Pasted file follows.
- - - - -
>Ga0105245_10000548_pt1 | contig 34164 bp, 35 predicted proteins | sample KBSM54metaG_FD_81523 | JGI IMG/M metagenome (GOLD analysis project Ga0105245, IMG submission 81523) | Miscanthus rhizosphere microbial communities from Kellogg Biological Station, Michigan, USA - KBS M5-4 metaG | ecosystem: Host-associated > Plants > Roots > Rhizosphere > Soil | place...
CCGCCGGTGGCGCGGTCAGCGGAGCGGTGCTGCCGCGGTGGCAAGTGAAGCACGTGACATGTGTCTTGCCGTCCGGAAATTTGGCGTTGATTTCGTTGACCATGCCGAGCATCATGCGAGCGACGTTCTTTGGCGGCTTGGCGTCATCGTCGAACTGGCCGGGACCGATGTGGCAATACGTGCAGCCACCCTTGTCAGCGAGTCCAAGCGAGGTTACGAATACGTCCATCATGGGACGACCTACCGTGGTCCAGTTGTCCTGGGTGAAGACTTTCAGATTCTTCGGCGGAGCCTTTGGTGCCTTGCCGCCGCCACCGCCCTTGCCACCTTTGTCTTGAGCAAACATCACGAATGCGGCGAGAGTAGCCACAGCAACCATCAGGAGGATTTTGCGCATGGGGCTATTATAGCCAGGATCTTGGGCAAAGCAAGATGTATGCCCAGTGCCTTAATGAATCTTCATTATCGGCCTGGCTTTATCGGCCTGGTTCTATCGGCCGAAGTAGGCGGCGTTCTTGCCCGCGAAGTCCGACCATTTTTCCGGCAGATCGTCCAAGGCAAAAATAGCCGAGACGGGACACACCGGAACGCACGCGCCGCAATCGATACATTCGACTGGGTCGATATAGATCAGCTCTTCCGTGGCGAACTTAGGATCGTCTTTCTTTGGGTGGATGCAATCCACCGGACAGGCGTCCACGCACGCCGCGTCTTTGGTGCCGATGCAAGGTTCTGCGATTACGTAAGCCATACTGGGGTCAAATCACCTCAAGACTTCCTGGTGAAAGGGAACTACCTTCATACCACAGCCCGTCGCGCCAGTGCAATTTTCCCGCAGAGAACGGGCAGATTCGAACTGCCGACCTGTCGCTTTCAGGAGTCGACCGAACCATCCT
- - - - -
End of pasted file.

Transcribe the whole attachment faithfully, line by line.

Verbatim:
>Ga0105245_10000548_pt1 | contig 34164 bp, 35 predicted proteins | sample KBSM54metaG_FD_81523 | JGI IMG/M metagenome (GOLD analysis project Ga0105245, IMG submission 81523) | Miscanthus rhizosphere microbial communities from Kellogg Biological Station, Michigan, USA - KBS M5-4 metaG | ecosystem: Host-associated > Plants > Roots > Rhizosphere > Soil | place...
CCGCCGGTGGCGCGGTCAGCGGAGCGGTGCTGCCGCGGTGGCAAGTGAAGCACGTGACATGTGTCTTGCCGTCCGGAAATTTGGCGTTGATTTCGTTGACCATGCCGAGCATCATGCGAGCGACGTTCTTTGGCGGCTTGGCGTCATCGTCGAACTGGCCGGGACCGATGTGGCAATACGTGCAGCCACCCTTGTCAGCGAGTCCAAGCGAGGTTACGAATACGTCCATCATGGGACGACCTACCGTGGTCCAGTTGTCCTGGGTGAAGACTTTCAGATTCTTCGGCGGAGCCTTTGGTGCCTTGCCGCCGCCACCGCCCTTGCCACCTTTGTCTTGAGCAAACATCACGAATGCGGCGAGAGTAGCCACAGCAACCATCAGGAGGATTTTGCGCATGGGGCTATTATAGCCAGGATCTTGGGCAAAGCAAGATGTATGCCCAGTGCCTTAATGAATCTTCATTATCGGCCTGGCTTTATCGGCCTGGTTCTATCGGCCGAAGTAGGCGGCGTTCTTGCCCGCGAAGTCCGACCATTTTTCCGGCAGATCGTCCAAGGCAAAAATAGCCGAGACGGGACACACCGGAACGCACGCGCCGCAATCGATACATTCGACTGGGTCGATATAGATCAGCTCTTCCGTGGCGAACTTAGGATCGTCTTTCTTTGGGTGGATGCAATCCACCGGACAGGCGTCCACGCACGCCGCGTCTTTGGTGCCGATGCAAGGTTCTGCGATTACGTAAGCCATACTGGGGTCAAATCACCTCAAGACTTCCTGGTGAAAGGGAACTACCTTCATACCACAGCCCGTCGCGCCAGTGCAATTTTCCCGCAGAGAACGGGCAGATTCGAACTGCCGACCTGTCGCTTTCAGGAGTCGACCGAACCATCCT